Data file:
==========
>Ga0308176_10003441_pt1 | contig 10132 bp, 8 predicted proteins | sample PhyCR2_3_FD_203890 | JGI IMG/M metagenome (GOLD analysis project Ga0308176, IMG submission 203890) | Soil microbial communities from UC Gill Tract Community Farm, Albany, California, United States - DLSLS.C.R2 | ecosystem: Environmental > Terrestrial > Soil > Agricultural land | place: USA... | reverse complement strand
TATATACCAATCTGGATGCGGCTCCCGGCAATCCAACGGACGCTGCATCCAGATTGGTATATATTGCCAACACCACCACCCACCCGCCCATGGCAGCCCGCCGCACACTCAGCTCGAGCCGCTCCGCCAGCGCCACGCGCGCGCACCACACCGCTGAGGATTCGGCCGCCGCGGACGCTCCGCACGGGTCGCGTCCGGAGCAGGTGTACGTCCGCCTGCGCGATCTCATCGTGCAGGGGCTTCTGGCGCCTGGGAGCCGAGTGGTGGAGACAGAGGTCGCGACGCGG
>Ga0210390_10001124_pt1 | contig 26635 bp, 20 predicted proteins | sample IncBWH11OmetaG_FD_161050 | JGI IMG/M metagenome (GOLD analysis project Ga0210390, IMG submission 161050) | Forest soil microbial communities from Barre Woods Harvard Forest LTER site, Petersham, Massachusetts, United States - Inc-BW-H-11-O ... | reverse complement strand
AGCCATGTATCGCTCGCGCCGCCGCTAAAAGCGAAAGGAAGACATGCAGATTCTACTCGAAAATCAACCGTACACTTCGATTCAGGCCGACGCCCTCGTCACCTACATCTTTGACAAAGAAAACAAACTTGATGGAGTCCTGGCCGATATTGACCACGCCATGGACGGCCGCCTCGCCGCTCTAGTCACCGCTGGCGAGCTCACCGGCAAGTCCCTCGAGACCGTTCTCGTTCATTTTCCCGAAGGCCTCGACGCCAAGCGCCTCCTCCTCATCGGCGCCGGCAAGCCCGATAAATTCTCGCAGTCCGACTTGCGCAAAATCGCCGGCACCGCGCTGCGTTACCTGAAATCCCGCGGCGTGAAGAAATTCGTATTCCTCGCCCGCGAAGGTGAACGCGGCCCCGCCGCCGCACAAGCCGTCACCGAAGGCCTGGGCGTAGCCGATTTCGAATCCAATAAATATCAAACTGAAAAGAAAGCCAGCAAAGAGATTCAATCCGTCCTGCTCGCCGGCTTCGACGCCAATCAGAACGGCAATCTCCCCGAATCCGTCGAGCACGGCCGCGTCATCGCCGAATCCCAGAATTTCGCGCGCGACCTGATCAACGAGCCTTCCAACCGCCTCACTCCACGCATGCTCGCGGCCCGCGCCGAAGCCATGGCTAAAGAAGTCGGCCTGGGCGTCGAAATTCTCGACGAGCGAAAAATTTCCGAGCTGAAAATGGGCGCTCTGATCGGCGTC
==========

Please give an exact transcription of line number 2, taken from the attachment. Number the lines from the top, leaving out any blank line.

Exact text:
TATATACCAATCTGGATGCGGCTCCCGGCAATCCAACGGACGCTGCATCCAGATTGGTATATATTGCCAACACCACCACCCACCCGCCCATGGCAGCCCGCCGCACACTCAGCTCGAGCCGCTCCGCCAGCGCCACGCGCGCGCACCACACCGCTGAGGATTCGGCCGCCGCGGACGCTCCGCACGGGTCGCGTCCGGAGCAGGTGTACGTCCGCCTGCGCGATCTCATCGTGCAGGGGCTTCTGGCGCCTGGGAGCCGAGTGGTGGAGACAGAGGTCGCGACGCGG